Sixteen kilometres off the Paimpol-Bréhat North Brittany coast, at a depth of 35m, lies a significant step for France's tidal power industry. In January, Dublin-based OpenHydro successfully deployed the first of two tidal turbines offshore of EDF's Paimpol-Bréhat North Brittany site.
The second turbine is scheduled to be deployed in the coming months, with both expected to be connected to the grid by this summer.
If this milestone is achieved, the project will be among the world's first grid-connected tidal turbine arrays - an important leap for an industry that has been struggling against high costs and a lack of demonstration projects supplying reliable energy.
The project will also provide the companies with preparation and experience ahead of the Normandie Hydro project, which will see seven tidal turbines in the Raz Blanchard by 2018.
In addition, it is possible that these schemes could help France - Europe's second-largest tidal resource after the UK - to become the continent's market leader in tidal technology deployment.
Tidal is a form of hydropower that converts the energy obtained from tidal currents into electricity.
This form of energy is thought to be hugely advantageous as it is carbon-free and renewable and, unlike intermittent solar and wind resources, tides are as predictable as time. The turbines used to harness this power are also hidden out of sight beneath the sea and, in most cases, cause little damage to the marine environment.
France was an early tidal energy pioneer with the commissioning of the La Rance tidal power plant near St Malo in 1966.
However, creating new commercially viable projects represents an ongoing challenge for the global tidal power industry.
The UK, which represents about 50% of Europe's tidal energy capacity, has received millions of pounds of investment for its tidal sector but is yet to produce any significant electricity for the national grid, or a commercially viable project.
The French connection
Leading UK tidal power companies Atlantis Resources Limited and Tidal Lagoon Swansea Bay have yet to make significant gains on promising early starts.
The Swansea Bay tidal project recently announced it has secured £100m in investment; however, this merely means an investor is prepared to pay if the company secures the appropriate contractual structure with the UK Government, which it currently doesn't have.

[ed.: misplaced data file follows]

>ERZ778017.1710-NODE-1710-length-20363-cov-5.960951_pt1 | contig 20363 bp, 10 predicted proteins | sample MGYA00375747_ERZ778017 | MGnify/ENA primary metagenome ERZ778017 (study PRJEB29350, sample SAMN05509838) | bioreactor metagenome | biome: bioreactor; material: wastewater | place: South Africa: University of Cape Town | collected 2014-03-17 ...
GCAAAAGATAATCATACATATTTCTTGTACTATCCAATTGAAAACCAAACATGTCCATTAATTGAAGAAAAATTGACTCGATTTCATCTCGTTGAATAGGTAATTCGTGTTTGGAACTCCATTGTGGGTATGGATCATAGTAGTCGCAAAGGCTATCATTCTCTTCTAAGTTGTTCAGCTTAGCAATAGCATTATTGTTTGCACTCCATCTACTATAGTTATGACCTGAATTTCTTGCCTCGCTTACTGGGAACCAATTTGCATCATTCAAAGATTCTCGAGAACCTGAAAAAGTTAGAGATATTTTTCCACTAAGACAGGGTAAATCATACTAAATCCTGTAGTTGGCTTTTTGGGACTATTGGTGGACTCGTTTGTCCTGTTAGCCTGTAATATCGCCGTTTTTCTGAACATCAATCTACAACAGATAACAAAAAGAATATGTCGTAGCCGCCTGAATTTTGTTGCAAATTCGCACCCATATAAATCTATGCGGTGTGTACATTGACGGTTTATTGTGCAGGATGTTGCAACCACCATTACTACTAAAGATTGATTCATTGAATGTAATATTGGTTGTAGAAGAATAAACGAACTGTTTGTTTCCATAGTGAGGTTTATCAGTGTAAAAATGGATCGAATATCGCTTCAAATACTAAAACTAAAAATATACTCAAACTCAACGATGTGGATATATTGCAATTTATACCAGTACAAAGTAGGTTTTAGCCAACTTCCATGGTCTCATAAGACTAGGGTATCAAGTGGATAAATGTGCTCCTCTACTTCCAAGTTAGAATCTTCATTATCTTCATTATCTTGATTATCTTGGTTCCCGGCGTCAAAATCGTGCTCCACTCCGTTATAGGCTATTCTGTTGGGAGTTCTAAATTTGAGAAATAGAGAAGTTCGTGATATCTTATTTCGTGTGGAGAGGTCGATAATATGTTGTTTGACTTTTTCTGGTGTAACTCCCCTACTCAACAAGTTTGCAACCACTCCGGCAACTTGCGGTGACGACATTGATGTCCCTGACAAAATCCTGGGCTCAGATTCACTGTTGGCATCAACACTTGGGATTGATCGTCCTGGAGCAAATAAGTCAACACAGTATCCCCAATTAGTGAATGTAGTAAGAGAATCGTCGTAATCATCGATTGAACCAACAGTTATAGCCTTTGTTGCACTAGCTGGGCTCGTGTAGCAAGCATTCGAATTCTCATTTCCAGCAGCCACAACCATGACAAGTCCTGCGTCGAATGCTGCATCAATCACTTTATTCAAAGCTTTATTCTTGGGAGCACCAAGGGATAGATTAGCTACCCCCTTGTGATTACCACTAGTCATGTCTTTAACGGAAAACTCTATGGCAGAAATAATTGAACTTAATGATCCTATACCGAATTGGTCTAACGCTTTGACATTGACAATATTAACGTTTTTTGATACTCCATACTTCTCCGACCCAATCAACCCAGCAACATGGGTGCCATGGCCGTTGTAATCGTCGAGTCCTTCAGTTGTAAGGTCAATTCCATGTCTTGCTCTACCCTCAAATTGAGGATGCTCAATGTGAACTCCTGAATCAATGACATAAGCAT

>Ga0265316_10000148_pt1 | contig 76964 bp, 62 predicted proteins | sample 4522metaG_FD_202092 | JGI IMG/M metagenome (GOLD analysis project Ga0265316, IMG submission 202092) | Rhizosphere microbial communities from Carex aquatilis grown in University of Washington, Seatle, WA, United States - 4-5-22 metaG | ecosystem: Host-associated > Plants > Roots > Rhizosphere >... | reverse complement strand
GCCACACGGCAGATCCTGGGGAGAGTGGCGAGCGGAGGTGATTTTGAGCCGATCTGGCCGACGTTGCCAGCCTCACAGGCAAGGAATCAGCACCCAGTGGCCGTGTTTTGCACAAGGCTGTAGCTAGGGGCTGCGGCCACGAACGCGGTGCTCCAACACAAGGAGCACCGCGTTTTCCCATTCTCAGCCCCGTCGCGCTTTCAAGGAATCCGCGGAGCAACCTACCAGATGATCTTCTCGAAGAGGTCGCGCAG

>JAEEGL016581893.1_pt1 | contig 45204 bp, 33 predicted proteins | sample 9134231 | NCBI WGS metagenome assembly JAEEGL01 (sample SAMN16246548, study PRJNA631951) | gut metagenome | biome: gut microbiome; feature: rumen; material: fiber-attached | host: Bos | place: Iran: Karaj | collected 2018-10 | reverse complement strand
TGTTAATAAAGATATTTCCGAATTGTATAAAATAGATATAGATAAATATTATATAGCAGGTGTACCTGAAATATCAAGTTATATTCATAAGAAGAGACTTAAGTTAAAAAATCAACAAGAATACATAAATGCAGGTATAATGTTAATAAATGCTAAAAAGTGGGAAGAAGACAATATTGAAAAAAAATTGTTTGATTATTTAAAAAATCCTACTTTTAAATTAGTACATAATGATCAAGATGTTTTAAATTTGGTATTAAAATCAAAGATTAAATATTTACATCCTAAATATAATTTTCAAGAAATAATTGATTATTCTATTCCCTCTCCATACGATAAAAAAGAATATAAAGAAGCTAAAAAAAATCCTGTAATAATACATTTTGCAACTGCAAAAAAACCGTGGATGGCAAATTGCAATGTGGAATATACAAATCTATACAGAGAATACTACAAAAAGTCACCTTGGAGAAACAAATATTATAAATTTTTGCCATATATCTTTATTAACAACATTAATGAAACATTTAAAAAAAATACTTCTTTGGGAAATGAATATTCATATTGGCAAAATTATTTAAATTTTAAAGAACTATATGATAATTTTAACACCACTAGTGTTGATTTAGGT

Atlantis Resources, which is around 80% state-financed, doesn't yet have an operating turbine in the water that is producing reliable energy. Further investment is unlikely until this milestone is achieved.
OpenHydro's CEO of development James Ives has said the OpenHydro/EDF Paimpol-Bréhat project is "An essential step in progressing towards commercial-scale arrays".
Could Paimpol-Bréhat be a defining moment for tidal power and France's leading role in the industry?
"I am a little bit cautious about getting the champagne out yet," says David Casale, director at Turquoise, a merchant bank that specialises in financial advisory and venture capital investment in energy and environment, including tidal power. "However, I think the French way of doing things can be highly effective."
For the project, GE Power Conversion (GEPC) is developing a submerged converter that will transport power produced by the turbines to an onshore substation, also developed by GEPC, on Arcouest Peninsula in Ploubazlanec, so the power can be connected to the grid.
According to OpenHydro, deploying the first of the turbines to the seabed took a mere half an hour using a dedicated barge designed by the companies.
Once the barge was stabilised, the turbine was lowered to the seabed using an innovative winch system equipped with hydraulic motors. The Open-Centre Turbines used for the project are designed to be deployed directly on to the seabed.
An industry leader in the making
Could France overtake the UK as industry leader? "Yes," says Casale. "If the French state decided this is a technology they want and they want to do a very good demonstration then they could well overtake the UK in that regard."
There is certainly no doubt the tidal industry is in dire need of a successful tidal pilot project that provides a turning point for the rest, especially one that can produce power at a cost in-line with offshore wind. If this can be achieved there will be little holding the industry back, as tidal power is more favourable and holds the same price point as wind.
No one knows at this stage if the Paimpol-Bréhat or Normandie Hydro projects will be the first to gain success but all eyes will be on the projects over the coming months and years.
Although Cansale concedes it would be a 'shame' if France took the lead on tidal power as he says "the UK set out much earlier and has spent a lot more money", what's in fact more important is reaching those important milestones as an industry, regardless of who does it first.
"Can we get there and has anyone got any ideas how we can do it?" asks Cansale. "If the French have got an idea they would be doing the UK a huge favour by showing us - we can then all pile into that space as investors and project companies and deploy the resource."